A few years ago, you may remember some news headlines discussing a study that suggested people — especially men — are more likely to cheat if their spouses earn more money. Well, it turns out those findings are less convincing than they initially appeared. But they’re not getting retracted.
In a six-page correction notice, author Christin Munsch at the University of Connecticut explains that she made “several errors related to the coding of missing data,” which weakened most of her conclusions in the original paper.
The paper earned some attention from mainstream news outlets. For example, in 2015, The Washington Post wrote:
[Munsch] found that the less that men and women earned in income compared to their spouses, the more likely they were to cheat. This was especially true of husbands.
Men were also more likely to cheat if they made significantly more than their spouses, while women who made a lot more than their husbands were less likely to be unfaithful.
In Munsch’s correction notice, she says that, regarding the five conclusions from her original paper:
The original conclusion outlines five key findings: (1) for men, dependency increases infidelity; (2) for women, dependency also increases infidelity; (3) for men, breadwinning increases infidelity; (4) for women, breadwinning decreases infidelity; and (5) the influence of dependency is greater on men’s infidelity than on women’s infidelity. Analyses based on replication of the original article provide some support for conclusions 1 through 4, although these effects are not as robust as initially reported. Revised analyses do not support conclusion 5.
Sarah Mustillo, one of the editors of American Sociological Review, told us:
The coding errors were brought to our attention in November, 2017. The author submitted a re-analysis to us in February, 2018, which we reviewed in-house for statistical integrity. We considered retraction, but the author felt that some of the corrected findings had value.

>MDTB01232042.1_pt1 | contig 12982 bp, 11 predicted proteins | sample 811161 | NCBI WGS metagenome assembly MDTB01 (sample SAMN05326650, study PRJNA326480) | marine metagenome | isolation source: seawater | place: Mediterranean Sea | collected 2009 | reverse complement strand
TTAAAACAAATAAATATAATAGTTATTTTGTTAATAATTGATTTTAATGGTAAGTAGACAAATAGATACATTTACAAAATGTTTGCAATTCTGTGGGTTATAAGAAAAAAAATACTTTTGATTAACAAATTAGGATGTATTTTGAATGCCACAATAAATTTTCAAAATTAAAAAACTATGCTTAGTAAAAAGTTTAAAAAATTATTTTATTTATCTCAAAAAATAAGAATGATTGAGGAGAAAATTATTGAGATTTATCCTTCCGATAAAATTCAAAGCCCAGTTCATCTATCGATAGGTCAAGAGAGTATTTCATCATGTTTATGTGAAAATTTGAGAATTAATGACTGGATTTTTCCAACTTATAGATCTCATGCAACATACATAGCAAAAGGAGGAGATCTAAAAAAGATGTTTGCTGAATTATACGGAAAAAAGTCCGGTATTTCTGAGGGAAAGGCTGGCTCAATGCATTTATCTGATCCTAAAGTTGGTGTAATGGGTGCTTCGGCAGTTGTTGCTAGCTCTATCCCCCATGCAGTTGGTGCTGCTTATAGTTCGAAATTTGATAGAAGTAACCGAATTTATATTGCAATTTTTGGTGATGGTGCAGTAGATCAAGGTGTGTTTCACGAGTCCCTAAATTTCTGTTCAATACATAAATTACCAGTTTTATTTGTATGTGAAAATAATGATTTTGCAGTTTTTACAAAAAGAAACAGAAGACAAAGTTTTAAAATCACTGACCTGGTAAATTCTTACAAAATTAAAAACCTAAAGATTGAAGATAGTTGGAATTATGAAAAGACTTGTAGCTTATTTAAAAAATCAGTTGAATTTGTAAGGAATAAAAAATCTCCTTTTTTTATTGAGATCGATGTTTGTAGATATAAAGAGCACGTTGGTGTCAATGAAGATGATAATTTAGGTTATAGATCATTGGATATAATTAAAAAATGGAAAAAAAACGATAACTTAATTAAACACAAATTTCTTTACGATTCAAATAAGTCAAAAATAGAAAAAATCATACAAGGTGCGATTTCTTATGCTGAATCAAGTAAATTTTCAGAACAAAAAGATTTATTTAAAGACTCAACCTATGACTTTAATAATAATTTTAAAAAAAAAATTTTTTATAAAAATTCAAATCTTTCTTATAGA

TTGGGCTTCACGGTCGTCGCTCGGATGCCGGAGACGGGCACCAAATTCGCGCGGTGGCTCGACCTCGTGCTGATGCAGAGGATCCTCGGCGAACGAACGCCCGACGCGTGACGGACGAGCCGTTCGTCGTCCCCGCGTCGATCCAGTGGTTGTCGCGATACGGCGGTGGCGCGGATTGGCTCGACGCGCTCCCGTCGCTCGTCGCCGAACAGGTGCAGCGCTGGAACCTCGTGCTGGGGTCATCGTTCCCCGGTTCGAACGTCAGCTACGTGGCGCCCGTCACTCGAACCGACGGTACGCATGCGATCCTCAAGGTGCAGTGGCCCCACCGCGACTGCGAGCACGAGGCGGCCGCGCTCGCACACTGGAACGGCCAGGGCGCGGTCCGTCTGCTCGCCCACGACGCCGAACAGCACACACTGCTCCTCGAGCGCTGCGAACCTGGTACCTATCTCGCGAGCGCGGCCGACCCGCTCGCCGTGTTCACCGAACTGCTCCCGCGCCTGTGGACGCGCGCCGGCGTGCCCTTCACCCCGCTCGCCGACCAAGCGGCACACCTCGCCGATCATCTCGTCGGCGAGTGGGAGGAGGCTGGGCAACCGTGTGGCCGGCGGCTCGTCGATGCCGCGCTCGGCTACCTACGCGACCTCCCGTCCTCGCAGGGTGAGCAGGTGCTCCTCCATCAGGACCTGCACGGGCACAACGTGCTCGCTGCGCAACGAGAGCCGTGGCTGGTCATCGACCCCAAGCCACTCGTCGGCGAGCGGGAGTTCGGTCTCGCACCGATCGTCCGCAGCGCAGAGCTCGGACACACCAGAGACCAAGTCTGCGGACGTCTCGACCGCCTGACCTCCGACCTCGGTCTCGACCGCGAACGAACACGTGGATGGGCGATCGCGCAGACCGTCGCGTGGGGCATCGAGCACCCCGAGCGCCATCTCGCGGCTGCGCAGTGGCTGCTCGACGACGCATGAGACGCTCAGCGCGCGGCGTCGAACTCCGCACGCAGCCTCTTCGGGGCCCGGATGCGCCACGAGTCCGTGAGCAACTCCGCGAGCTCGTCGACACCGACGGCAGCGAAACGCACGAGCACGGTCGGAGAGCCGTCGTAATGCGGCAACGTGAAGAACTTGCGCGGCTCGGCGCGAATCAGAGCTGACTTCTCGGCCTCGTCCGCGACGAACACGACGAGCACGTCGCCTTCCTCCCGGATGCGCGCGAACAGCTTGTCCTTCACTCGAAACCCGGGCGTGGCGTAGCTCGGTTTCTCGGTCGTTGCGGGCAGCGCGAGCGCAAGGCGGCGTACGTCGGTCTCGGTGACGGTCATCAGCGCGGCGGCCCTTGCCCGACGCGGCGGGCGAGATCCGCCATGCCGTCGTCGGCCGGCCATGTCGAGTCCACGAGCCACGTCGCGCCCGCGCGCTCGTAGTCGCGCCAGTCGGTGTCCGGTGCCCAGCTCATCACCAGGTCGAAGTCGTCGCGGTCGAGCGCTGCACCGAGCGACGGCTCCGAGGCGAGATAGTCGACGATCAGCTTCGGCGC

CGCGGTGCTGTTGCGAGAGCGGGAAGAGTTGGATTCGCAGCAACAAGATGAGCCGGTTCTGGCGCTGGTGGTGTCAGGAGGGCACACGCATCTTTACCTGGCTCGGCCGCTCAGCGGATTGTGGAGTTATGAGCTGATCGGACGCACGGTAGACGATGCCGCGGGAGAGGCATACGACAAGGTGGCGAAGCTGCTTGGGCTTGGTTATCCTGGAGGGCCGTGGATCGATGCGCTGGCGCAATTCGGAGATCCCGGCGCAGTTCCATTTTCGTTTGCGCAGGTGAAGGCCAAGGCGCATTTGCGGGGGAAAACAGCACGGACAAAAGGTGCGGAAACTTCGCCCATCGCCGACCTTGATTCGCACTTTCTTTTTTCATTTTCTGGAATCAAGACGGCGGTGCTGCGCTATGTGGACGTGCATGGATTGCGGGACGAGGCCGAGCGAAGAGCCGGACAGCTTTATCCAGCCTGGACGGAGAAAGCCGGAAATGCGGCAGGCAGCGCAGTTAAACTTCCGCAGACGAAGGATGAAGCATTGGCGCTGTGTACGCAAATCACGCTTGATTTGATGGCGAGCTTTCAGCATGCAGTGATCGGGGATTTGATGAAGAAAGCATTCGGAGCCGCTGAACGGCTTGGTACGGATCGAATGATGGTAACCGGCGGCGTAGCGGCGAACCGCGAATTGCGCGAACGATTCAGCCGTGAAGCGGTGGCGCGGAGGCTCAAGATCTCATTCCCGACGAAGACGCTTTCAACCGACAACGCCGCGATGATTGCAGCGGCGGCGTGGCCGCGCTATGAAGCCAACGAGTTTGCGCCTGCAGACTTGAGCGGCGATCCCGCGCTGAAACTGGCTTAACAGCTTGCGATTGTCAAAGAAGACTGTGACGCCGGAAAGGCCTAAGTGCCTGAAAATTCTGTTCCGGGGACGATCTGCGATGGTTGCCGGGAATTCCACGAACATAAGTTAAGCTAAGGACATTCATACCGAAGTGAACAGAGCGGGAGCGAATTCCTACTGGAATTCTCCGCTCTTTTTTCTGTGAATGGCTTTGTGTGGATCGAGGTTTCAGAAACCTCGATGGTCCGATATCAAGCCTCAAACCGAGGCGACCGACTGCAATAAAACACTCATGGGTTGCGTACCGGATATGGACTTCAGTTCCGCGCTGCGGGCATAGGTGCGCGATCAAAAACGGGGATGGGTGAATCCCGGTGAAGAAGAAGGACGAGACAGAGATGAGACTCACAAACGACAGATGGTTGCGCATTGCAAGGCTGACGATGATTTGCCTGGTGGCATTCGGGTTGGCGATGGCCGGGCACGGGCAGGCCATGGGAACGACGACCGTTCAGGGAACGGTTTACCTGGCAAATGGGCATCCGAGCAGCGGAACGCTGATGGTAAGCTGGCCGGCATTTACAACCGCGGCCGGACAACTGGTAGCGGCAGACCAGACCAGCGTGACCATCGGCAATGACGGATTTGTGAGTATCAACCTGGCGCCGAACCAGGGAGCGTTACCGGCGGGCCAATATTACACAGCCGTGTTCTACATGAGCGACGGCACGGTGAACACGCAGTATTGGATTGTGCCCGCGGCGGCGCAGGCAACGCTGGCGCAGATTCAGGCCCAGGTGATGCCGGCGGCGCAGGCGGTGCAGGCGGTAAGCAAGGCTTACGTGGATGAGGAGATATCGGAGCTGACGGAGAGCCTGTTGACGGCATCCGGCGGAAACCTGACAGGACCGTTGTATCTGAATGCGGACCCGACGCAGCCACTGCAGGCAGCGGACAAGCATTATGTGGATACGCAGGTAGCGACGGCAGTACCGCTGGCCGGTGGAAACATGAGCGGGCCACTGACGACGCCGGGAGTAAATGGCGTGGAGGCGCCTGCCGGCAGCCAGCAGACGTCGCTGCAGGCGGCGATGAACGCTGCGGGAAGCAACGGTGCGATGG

Mustillo — dean of the College of Arts and Science at the University of Notre Dame — added:
The [Committee on Publishing Ethics] guidelines state that when a “small” part of the article is flawed, a correction is appropriate. In this case, there was disagreement about how much of the paper was flawed once the errors were corrected. Thus, we decided to ask the author to prepare a correction that described the errors, presented the new findings, and submit it for peer review. The correction was peer reviewed in the spring of 2018 by two expert reviewers. We tried to move the correction through the review process as quickly as possible to get the record corrected and give readers the information they need to make decisions about whether the work still has value.
We contacted Munsch, but haven’t heard back. In addition to writing the six-page correction notice, she has posted a 14-page explanation of the reanalysis on her website.
The original article, “Her Support, His Support: Money, Masculinity, and Marital Infidelity,” has been cited 16 times, according to Clarivate Analytics’ Web of Science.
In the correction, Munsch thanks Elizabeth McClintock for alerting her to an error. McClintock is a researcher who is based in the same department as the journal’s editors, at the University of Notre Dame. Indeed, Mustillo told us:
An assistant professor in our department found the errors, because she was analyzing the same dataset on a related topic. She brought them to the author’s attention. I believe the author then contacted us.